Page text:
Year : 1985 | Volume
: 33 | Issue : 2 | Page : 135--137
Leukaemic infiltration of the optic nerves demonstration by computerized orbital tomography
Madhumati Misra, Sanatan Rath, Koneti Rao
Department of Neurosurgery, S.C.B. Medical College, Cuttack, India
Department of Neuro Surgery, S.C.B. Medical College, Cuttack -753 037
|How to cite this article:|
Misra M, Rath S, Rao K. Leukaemic infiltration of the optic nerves demonstration by computerized orbital tomography.Indian J Ophthalmol 1985;33:135-137
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Misra M, Rath S, Rao K. Leukaemic infiltration of the optic nerves demonstration by computerized orbital tomography. Indian J Ophthalmol [serial online] 1985 [cited 2021 Apr 20 ];33:135-137
Available from: https://www.ijo.in/text.asp?1985/33/2/135/30840
The facility to evaluate the orbital anatomy "in vivo" by computed tomographic (CT) scanning has opened discussion on the pathogenetic mechanism of various orbitopathies. In investigating patients with proptotic eyes, CT evidence of the simultaneous presence of ocular and orbital infiltrative lesions should suggest orbital extension of intraocular tumours (retinoblastoma or choroidal melanoma), metastatic tumour to the eye and orbit or infiltrative lymphomatous or leukaemic deposits. In bilateral cases, however the latter is the strongest probability.
It is extremely rare for a patient with systemic lymphoproliferative disorder to seek initial ophthalmic consultation. Only 3 of 1269 patients in Rosenberg series did so, although another 13 patients developed proptosis during the course of their disease. Moreover, proptosis as an initial presentation of acute myelogenous leukaemia is a chance finding in ophthalmic practice,,,,,,. We report the case of a 8 year old girl who was investigated by us for bilateral proptosis. Demonstration of bilateral concurrent ocular and orbital affections with characteristic infiltration of the optic nerves suggested the possibility of biorbital leukaemic infiltration. The diagnosis was confirmed by haematological studies. CT evidence of diffuse optic nerve infiltration warranted urgent orbito-cranial irradiation in combination with systemic chemotherapy for protecting vision. In post therapy check scans, CT evidence of improvement preceded the clinical amelioration and regression of proptosis indicating excellent therapeutic response. The role of CT in evaluating patients with infiltrative orbitopathy and in monitoring the results of therapy is discussed at length with the review of available literature.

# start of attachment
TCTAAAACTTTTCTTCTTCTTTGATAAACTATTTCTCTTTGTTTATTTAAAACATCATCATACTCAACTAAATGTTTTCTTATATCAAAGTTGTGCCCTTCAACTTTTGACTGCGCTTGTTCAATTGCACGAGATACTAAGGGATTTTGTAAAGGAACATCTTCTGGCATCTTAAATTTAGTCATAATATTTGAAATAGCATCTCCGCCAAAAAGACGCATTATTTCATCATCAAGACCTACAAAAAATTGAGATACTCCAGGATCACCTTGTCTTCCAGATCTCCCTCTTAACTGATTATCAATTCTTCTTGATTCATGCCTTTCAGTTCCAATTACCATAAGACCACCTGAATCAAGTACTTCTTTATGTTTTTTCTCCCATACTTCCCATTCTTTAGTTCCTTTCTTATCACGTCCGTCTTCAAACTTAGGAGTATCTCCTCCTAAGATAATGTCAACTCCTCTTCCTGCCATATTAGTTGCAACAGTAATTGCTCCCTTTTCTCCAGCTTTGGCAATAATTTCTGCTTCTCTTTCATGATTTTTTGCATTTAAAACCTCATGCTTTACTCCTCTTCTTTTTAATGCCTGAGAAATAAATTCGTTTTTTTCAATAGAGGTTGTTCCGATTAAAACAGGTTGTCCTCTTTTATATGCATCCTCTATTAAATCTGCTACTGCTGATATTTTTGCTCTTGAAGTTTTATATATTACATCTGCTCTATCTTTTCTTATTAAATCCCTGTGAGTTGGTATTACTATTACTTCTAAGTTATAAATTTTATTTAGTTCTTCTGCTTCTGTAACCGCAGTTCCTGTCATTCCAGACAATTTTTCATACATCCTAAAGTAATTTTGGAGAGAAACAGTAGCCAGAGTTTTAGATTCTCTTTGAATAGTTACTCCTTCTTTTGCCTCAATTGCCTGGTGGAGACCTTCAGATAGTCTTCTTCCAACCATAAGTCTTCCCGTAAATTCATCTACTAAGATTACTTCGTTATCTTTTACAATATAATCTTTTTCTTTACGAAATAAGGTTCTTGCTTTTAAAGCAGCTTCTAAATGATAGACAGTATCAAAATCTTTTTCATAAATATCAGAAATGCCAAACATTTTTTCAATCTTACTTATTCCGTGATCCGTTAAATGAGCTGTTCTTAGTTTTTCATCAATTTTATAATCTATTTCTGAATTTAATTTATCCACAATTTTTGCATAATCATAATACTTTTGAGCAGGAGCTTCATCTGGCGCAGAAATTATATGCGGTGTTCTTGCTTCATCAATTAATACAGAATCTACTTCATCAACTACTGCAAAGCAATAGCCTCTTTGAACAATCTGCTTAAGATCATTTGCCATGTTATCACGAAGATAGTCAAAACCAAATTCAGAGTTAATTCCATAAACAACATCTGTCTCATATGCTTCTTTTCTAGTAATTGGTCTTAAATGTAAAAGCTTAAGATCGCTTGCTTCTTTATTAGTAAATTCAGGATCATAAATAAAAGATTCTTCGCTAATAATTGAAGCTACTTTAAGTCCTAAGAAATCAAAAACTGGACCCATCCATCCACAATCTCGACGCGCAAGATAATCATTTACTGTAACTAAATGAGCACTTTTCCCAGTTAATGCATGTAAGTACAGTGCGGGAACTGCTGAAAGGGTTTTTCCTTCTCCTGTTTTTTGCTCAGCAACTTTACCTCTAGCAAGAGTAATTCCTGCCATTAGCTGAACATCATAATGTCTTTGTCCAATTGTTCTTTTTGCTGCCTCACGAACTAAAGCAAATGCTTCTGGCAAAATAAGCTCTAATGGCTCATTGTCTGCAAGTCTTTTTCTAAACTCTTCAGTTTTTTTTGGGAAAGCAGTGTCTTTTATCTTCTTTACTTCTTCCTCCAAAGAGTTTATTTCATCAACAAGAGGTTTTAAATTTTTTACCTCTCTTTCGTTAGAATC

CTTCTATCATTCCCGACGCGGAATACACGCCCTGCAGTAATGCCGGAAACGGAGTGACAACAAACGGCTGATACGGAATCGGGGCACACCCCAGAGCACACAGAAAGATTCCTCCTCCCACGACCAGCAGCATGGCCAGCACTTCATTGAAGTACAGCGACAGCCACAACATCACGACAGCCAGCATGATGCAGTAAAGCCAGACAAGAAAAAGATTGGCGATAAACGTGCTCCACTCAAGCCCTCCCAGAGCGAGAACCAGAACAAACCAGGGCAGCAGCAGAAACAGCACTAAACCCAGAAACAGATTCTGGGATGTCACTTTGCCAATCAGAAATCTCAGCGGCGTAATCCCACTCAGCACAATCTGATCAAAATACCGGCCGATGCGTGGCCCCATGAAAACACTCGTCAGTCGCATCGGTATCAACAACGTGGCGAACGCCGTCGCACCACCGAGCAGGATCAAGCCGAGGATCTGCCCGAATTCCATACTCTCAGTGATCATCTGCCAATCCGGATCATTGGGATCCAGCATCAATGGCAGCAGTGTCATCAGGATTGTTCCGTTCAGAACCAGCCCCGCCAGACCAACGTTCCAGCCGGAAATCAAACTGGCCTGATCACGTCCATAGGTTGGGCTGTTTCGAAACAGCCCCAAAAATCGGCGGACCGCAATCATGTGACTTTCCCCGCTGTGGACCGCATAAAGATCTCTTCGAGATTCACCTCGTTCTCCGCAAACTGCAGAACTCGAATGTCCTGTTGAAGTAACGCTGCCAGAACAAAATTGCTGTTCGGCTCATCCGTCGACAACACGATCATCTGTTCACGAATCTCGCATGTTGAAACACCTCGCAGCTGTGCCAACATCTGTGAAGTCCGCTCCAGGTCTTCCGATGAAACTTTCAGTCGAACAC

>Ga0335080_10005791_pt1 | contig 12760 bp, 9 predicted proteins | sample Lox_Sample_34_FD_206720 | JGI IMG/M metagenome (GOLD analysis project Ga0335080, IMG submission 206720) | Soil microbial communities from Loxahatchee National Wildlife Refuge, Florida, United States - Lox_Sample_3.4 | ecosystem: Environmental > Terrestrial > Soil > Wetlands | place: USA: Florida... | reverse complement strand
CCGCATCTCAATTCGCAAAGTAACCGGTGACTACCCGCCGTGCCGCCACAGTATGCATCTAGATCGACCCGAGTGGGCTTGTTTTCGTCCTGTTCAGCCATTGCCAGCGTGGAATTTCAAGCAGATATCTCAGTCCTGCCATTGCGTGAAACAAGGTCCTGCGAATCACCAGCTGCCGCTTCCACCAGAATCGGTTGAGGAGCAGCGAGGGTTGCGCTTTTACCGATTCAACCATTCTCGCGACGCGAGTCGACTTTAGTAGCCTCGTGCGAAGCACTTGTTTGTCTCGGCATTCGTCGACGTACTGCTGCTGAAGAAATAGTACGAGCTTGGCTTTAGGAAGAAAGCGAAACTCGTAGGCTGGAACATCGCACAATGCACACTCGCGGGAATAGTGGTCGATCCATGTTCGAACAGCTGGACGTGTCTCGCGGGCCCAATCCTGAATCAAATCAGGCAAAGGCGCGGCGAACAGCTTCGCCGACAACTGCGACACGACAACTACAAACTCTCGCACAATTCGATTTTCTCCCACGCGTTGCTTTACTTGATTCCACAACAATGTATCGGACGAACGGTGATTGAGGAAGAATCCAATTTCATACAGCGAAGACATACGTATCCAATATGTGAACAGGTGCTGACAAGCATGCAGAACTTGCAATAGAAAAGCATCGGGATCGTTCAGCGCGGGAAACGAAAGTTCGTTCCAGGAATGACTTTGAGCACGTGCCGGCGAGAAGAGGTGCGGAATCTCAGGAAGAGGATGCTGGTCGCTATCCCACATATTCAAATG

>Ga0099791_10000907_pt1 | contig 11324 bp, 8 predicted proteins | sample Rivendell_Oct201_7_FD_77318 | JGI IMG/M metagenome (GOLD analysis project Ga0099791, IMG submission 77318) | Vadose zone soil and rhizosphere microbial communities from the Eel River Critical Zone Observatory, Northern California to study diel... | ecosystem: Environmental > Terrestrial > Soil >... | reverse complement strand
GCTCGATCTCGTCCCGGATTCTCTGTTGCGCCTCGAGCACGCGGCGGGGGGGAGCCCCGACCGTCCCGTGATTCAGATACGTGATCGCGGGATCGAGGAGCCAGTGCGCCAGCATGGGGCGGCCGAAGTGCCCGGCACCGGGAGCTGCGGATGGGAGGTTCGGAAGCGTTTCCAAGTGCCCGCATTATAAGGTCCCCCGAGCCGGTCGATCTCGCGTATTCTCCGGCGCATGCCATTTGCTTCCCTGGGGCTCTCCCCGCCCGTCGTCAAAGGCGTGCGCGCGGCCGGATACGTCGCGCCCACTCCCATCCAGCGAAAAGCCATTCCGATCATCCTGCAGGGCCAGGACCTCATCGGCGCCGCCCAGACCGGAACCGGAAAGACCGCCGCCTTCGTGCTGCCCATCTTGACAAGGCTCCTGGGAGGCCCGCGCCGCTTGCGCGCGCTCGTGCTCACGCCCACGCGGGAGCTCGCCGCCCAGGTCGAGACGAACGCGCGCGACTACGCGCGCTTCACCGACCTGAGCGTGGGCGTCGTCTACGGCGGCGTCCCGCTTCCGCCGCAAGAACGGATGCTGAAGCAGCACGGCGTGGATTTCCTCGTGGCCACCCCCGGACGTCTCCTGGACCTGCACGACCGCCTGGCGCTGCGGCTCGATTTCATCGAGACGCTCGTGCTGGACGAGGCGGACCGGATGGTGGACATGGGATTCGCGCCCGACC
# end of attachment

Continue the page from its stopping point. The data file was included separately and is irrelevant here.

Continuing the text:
LP, an 8 year old girl presented with bilateral progressive proptosis since one month. She gave no history of headache, vomiting, fever or episodic bleeding and had not sustained trauma to-head in the recent past. Physical examination was unremarkable except for puffiness of the face and bilateral proptosis eyes [Figure 1]. Abdominal examination revealed no visceromegaly, bone tenderness elicited on sternal pressure was questionable. Ophthalmic evaluation revealed bilateral, axial, noninflammatory proptosis with passive and uniform restriction of ocular mobility, examination of the external ocular segments revealed no abnormality.
Both eyes had visual acuity reduced to 6/24, intact peripheral visual fields and papilloedema on fundoscopy.